raise cotton at a lower cost than any
other country in the world today, it
being only a question of time until
she is competing with America. She
lias/increased production 50 per cent,
within the past ten years, and he be
lieved would probably increase it. by
as much hgain by 1937, *f a stabilized
price of 18 cents could be maintained.
The corresponding increase in con
sumption and buying power would
check the menace or surplus produc
tion, he thought.
Wagner Case to Jury Today. ,
North Wilkesboro, Aug. 18.—C4>)—
Hub Wagner, accused of the murder
of Earl Moody in Watauga county last
Christmas, probably will know by n ght
whether or not he is 6lated for the
electric chair or .prison, or ta ge free.
Arguments of attorneys in the <a-e
were completed at this morning s ses
sion and it was expected that the
charge of the judge would be complet
ed and the case go to the jury about
I 3 o’clock this afternoon. Taking of
idence was -completed yesterday and
;athc of the arguments made.
bby Mitchell, a star with the
wnnati'Reds of fiifty years ago is
have been the first left-handed
w*r in professional baseball. Nnw
V Jhis seventieth year, Mitchell con
>; to make a keen interest in the
LADY ASTOR FAILS TO
*4P«ACH NEW TRICKS TO
(By International News Service)
London, Aug. 18.—Although she j
has been in the House of Com
mohe for nine years Lady Nancy
Astor, England’s American horn
woman Member of Parliament coi.-
fesses that she has not taught its
members anything new.
“You can’t .teach old dogs new
tricks,” she declared at a dinner
here. “I have been in the House
of Commons for nine years, but
I haVe not taught them anything, j
The people who matter are the
people who think, not the people
who rule,” she. added cryptically.
" 1 f
OCEAN MYSTERY *
TO REMAIN ONE
Derelict U-Boat’s Identity Probably
Washington, Aug. 18.—The desert
ed submarine which has been floating
with Pacific tides half way between
Hawaii and Japan will go down in
naval history as one of the unsolved
mysteries of the sea.
After examining a full report on the'
description and construction of the
underseas craft, which has just been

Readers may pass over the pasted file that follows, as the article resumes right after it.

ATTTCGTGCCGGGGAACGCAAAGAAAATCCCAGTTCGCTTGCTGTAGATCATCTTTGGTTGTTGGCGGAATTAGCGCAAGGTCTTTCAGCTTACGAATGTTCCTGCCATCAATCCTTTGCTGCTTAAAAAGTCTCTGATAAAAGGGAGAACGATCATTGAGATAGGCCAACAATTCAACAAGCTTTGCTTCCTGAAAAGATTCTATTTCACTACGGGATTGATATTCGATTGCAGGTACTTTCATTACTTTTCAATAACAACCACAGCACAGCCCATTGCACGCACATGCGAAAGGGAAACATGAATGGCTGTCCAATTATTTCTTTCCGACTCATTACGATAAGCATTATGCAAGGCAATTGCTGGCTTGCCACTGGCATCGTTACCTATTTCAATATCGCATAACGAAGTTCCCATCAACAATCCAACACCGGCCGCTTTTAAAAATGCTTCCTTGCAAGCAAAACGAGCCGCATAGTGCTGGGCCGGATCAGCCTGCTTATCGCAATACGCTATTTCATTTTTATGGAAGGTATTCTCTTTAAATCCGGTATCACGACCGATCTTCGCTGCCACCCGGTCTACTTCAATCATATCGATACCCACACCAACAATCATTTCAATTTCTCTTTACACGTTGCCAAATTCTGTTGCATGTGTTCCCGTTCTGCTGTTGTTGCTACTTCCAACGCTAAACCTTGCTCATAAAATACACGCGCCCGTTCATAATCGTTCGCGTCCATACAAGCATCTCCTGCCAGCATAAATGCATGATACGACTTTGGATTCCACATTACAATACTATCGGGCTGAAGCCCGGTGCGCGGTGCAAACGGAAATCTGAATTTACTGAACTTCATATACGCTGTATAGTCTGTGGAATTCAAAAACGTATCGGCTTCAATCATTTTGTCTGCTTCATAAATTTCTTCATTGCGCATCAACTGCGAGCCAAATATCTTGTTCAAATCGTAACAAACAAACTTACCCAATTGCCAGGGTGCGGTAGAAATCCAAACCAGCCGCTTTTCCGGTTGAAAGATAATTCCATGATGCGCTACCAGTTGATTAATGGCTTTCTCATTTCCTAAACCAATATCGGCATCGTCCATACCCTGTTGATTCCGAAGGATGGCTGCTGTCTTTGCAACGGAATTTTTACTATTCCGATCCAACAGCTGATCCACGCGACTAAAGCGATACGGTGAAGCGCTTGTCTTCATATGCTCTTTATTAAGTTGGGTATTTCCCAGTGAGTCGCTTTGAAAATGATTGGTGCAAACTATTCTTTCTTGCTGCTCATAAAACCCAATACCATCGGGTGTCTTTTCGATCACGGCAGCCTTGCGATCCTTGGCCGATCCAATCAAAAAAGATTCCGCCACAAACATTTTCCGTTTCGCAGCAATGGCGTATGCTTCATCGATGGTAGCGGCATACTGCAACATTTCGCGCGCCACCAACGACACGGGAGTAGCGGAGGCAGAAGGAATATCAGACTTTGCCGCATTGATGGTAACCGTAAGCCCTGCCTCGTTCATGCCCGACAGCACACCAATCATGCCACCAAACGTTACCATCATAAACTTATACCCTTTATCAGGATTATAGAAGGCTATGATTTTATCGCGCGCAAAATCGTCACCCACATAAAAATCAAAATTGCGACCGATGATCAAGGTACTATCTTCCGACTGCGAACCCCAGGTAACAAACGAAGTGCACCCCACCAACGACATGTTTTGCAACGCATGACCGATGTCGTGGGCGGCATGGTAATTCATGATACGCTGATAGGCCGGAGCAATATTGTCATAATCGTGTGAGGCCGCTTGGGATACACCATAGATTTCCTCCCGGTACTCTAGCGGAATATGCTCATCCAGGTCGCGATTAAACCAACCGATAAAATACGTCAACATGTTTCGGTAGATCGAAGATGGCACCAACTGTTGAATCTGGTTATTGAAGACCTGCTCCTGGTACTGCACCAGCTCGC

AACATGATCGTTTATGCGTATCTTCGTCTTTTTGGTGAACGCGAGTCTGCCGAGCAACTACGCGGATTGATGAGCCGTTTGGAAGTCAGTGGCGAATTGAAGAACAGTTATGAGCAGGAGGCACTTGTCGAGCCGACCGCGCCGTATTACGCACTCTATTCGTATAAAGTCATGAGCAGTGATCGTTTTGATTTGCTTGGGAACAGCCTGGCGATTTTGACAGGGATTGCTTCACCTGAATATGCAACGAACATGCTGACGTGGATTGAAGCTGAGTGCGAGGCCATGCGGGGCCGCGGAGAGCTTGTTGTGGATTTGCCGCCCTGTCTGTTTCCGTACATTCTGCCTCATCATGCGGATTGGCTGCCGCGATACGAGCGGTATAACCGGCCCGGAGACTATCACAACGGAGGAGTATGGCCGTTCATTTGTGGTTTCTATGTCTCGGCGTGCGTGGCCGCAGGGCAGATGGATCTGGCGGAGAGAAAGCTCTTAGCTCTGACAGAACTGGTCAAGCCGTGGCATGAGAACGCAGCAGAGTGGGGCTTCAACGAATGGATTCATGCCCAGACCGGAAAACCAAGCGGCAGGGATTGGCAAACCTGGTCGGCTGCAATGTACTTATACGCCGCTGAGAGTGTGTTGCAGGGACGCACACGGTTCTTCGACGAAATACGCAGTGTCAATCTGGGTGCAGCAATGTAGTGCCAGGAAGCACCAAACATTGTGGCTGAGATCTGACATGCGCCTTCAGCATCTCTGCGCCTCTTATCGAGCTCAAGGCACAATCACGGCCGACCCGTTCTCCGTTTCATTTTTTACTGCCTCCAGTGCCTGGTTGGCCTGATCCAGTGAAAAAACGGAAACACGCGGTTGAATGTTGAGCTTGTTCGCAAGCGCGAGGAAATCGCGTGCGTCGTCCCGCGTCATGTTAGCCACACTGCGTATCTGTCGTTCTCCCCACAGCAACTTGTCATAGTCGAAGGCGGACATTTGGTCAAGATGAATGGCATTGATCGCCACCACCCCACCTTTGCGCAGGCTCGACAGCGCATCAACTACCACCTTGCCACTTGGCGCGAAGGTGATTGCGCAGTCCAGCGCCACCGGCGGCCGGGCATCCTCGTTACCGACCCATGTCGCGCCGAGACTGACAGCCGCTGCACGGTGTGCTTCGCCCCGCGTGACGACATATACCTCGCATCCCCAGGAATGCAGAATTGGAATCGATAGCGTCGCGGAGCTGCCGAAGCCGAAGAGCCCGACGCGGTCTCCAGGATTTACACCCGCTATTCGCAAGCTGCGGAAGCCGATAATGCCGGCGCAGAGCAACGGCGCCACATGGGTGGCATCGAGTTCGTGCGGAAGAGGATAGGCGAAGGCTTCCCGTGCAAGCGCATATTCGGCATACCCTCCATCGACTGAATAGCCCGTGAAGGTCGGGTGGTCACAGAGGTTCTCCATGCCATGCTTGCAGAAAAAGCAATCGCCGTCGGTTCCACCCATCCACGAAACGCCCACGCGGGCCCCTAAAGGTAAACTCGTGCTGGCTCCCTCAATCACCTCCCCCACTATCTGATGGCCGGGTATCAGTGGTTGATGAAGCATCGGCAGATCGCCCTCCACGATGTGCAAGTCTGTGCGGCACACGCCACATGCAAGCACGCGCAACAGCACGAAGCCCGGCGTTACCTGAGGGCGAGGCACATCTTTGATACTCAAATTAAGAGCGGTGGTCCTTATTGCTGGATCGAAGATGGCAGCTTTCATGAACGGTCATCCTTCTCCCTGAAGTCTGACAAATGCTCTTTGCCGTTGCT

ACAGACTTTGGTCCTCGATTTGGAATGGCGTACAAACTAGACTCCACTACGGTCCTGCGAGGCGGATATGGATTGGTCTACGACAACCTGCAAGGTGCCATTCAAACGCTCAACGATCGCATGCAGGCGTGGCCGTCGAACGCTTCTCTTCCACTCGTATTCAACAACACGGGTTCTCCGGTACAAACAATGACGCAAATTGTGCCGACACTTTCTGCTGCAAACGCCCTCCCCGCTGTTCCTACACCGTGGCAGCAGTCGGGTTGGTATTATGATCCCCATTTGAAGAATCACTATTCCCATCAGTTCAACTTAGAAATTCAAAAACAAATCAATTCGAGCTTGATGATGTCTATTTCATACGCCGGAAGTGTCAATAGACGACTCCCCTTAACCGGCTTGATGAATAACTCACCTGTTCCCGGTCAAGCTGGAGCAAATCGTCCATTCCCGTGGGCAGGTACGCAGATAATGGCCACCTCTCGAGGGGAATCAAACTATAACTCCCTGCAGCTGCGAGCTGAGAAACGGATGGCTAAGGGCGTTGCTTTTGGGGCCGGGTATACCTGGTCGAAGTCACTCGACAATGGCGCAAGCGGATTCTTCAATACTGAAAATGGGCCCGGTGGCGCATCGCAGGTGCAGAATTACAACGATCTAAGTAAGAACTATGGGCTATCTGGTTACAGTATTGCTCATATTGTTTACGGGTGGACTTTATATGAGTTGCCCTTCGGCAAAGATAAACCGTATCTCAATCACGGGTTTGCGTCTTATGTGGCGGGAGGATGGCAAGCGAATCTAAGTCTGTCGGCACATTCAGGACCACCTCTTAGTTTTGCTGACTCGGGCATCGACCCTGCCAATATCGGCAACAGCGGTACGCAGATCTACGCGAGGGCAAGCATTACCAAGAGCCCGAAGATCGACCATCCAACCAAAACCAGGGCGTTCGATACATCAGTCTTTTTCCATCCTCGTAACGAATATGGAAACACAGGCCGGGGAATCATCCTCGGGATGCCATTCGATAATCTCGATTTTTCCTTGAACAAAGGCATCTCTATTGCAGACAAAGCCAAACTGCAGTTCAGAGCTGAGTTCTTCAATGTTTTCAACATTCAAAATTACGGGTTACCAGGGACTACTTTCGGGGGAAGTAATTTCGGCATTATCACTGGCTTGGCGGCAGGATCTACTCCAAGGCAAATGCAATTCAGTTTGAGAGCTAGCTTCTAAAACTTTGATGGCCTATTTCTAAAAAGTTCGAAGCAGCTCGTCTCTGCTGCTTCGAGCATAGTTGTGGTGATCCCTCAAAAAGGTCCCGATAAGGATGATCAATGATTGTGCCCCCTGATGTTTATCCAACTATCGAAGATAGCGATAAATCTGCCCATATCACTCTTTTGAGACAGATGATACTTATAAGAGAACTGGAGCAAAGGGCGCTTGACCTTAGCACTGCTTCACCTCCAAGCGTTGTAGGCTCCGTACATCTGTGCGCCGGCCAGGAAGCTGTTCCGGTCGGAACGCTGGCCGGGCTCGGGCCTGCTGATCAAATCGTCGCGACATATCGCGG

forwarded to the Navy Department
from the naval base at Guam, sub- -
marine experts confess they are as
completely baffled as they w’ere when
the derelict was first sighted, in April.
No identifying marks were found
which might reveal the derelict’s ori
The Guam npval base wirelessed its
report to the department after receiv
ing a first hand account of- the inspec
tion made by the captain of the
Liberator, an American freighter.
Pictures also were taken by mem
bers of the Liberator crew and were
examined by submarine experts at
Guam. The prints will be forw’arded
Since last April the Naval Hydro
graphic Office has been receiving re
ports. of a derelict in the Pacific which
resembled a submarine. At first it
was believed to be an overturned
schooner. On August 6 the Liberator
was pushing a peaceful passage
through the Pacific, 1,200 miles w'est
.of Honolulu, when the dark hulk ap
peared like fungus formed from the
morning sea mist.
The master of the freighter halted
his ship and lowered a boat to in
vestigate. He and members of his crew
boarded the deserted submarine. The
conning tower was closed and hatches
battened tight. A section of cable, ap
parently a tow, was dangling from the
After forcing open several hatches,
the boarding party examined the in*
terior of the craft. The brass work
inside seemed new and bright. No
batteries were in place. Other bits of
machinery either had been removed or
not installed. The torpedo tubes were